Schmigadoon! behind the curtain – secrets from the new musical series

We chat to a wealth of stars from the new series

Ariana DeBose, Keegan-Michael Key, Cecily Strong and Jaime Camil
Ariana DeBose, Keegan-Michael Key, Cecily Strong and Jaime Camil
© Apple TV
Musical theatre fan? Well guess what, your favourite series of the year may have arrived.

Schmigadoon!, a whip-sharp send-up of the golden age of musicals, has dropped on Apple TV and it is a bundle of fun. The six-part series follows a fractious couple that stumble upon a village (the titular Schmigadoon) where everyone seems to spontaneously burst into song (you can watch a couple of clips below). They can't leave, magical forces decree, until they each find true love.

It's a delightful nugget of a series and the perfect tonic as theatre gets back on its feet (read our full review here). So far four episodes have arrived, with parodies of The Sound of Music, Carousel and oodles more on offer.

Weeks back we sat down with writer Cinco Paul, producer and star (plus SNL regular) Cecily Strong, plus director Barry Sonnenfeld (the genius behind Men In Black, Pushing Daisies and more) as they geared up to unveil the stagey bonanza.

Strong admits that, despite the incredible choreography present, rehearsals for the series were often done in isolation. Strong explains: "We didn't get to rehearse all that much together – it's a testament to how much that we loved doing this that we'd rehearse for two weeks in a hotel room so we could show up on the day and have it down perfectly."

Paul has been cultivating the show for decades – and it has now arrived "like a fine wine that has found its time", he explains: "The initial concept was two friends stumbling into town – like Brigadoon meets An American Werewolf in London. But making it a couple really unlocked the piece."

As in turns out, there were a fair few numbers that didn't make the cut – Paul remembers a version of "We Kiss In The Shadows" from The King and I, reinterpreted as "We Neck in the Basement" – though that sadly ended up on the cutting room floor. He adds that "the process is a fine line: we want to parody these shows, but in a loving way." A version of "Do-Re-Mi", re-interpreted as "Va-Gi-Na", is as instructional as it is hilarious.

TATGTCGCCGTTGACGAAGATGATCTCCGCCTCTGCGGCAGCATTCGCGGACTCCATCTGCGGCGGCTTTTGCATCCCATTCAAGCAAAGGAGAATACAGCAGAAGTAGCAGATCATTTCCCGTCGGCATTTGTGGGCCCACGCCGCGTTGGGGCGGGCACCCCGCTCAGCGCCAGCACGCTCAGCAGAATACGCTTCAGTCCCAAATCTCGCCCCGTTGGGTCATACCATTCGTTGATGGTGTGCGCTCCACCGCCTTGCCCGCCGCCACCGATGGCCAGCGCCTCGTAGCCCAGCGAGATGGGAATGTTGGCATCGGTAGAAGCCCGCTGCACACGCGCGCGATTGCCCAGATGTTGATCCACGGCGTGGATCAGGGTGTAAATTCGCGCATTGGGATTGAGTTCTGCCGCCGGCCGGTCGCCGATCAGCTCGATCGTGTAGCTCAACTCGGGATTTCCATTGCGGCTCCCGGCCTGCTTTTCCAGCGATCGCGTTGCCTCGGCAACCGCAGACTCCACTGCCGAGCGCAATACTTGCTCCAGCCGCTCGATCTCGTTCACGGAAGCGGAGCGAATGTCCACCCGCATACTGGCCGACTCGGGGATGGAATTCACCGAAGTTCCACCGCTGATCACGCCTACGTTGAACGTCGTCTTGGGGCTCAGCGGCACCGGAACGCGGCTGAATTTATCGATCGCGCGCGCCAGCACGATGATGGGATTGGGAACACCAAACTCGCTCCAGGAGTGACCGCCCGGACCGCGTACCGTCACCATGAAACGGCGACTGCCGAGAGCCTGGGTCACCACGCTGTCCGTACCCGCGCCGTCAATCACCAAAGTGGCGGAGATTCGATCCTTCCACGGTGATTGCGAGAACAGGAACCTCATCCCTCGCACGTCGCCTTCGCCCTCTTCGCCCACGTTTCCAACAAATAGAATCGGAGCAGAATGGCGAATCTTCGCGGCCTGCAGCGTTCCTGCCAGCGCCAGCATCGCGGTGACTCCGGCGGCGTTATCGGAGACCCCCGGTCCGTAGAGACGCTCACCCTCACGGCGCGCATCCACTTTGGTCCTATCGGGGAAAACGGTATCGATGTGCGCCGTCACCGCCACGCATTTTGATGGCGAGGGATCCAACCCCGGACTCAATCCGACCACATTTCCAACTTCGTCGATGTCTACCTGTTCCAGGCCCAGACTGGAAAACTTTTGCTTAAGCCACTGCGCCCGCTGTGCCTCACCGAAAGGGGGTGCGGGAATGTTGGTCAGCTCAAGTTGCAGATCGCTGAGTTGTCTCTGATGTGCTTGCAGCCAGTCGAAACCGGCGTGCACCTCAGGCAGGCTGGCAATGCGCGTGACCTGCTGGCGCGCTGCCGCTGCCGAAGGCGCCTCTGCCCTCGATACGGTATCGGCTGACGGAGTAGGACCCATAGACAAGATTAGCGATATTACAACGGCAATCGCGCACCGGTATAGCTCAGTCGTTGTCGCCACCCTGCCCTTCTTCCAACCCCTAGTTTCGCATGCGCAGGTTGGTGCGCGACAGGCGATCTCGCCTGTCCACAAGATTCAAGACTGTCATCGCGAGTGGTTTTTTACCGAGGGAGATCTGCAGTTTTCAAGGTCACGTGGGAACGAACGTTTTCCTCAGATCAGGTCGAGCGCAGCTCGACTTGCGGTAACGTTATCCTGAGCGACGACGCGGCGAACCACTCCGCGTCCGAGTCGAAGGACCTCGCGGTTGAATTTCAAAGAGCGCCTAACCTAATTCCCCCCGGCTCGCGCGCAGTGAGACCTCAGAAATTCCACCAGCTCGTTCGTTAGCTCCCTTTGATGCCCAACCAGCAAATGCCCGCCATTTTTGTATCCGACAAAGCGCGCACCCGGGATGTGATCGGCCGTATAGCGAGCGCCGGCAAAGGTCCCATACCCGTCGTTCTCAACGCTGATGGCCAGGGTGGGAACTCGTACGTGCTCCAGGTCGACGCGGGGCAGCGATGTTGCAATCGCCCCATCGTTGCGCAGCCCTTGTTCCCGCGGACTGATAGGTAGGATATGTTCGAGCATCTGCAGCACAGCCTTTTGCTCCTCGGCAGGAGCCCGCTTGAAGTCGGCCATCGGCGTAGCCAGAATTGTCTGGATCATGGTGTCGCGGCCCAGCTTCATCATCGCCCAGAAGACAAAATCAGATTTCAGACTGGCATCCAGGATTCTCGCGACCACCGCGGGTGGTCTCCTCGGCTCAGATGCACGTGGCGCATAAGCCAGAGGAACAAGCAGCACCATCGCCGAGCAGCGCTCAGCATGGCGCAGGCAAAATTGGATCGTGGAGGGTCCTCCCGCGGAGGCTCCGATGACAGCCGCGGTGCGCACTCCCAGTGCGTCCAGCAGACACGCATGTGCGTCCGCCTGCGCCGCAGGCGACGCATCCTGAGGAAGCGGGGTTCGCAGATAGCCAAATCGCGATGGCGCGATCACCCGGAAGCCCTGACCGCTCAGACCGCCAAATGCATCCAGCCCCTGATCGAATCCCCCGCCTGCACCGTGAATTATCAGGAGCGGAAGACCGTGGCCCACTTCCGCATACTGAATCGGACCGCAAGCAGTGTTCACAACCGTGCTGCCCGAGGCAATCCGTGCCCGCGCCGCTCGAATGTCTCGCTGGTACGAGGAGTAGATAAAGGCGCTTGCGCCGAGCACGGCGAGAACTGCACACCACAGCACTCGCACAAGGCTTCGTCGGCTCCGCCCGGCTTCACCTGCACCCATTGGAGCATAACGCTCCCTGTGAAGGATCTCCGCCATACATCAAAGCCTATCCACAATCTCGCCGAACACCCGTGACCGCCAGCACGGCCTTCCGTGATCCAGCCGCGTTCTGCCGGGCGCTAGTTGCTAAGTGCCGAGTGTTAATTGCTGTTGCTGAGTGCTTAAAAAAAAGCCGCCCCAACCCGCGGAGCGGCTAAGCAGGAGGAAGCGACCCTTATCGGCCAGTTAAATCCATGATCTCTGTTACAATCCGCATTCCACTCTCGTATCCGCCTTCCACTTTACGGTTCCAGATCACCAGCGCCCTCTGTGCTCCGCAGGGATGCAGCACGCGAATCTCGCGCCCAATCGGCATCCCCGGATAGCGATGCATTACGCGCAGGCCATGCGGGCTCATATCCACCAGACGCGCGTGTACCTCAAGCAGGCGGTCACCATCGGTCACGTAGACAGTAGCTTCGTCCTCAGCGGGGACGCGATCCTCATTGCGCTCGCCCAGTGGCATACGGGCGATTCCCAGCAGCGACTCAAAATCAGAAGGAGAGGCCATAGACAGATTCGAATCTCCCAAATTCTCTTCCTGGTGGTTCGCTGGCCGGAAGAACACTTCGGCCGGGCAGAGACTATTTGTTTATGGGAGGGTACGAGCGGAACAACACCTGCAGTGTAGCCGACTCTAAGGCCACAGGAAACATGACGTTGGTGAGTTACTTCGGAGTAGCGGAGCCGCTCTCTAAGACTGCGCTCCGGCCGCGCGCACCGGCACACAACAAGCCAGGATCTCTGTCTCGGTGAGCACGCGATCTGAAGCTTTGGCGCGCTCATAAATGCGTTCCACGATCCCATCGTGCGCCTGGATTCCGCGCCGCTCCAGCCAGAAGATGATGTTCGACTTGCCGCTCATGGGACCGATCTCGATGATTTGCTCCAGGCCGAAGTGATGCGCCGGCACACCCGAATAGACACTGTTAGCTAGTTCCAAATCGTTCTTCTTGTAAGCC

Was there one number Sonnenfeld (famously a musical skeptic!) is particularly proud of? The director remembers choreographing and planning a logistically challenging showstopper coming in the final episode: "I definitely wanted to do Kristin Chenoweth's "Tribulation" in one take, for four minutes. That meant having a steadicam operator, following her around, sometimes leaving her, sometimes catching up with her. As we got nearer towards the end of the four minutes, the tension on the set kept rising and rising – it ends with a huge banner being dropped and balloons falling from the ceiling.

"We look at all four sides of our set during the number – so there was nowhere to hide the lighting. So we had a separate choreography of dimming and brightening lights. It was a ballet between her, the ensemble, the steadicam operator Jim and Todd the cinematographer, who was conducting all the lights. Kristen came in, rehearsed with us for three takes, we watched them, continued to light and the next morning, we did three takes and went home – job done. It was the most rewarding scene."

Sonnenfeld also emphasised how every number was prepared ahead of time: every shot was pre-planned, meaning when he turned up on set every day he knew who needed to be where and what needed to be captured. "All the singing and dancing worked without a hitch. All the pre-production that we did really paid off."

Oh and if you want more easter eggs, look at the signs in the background!

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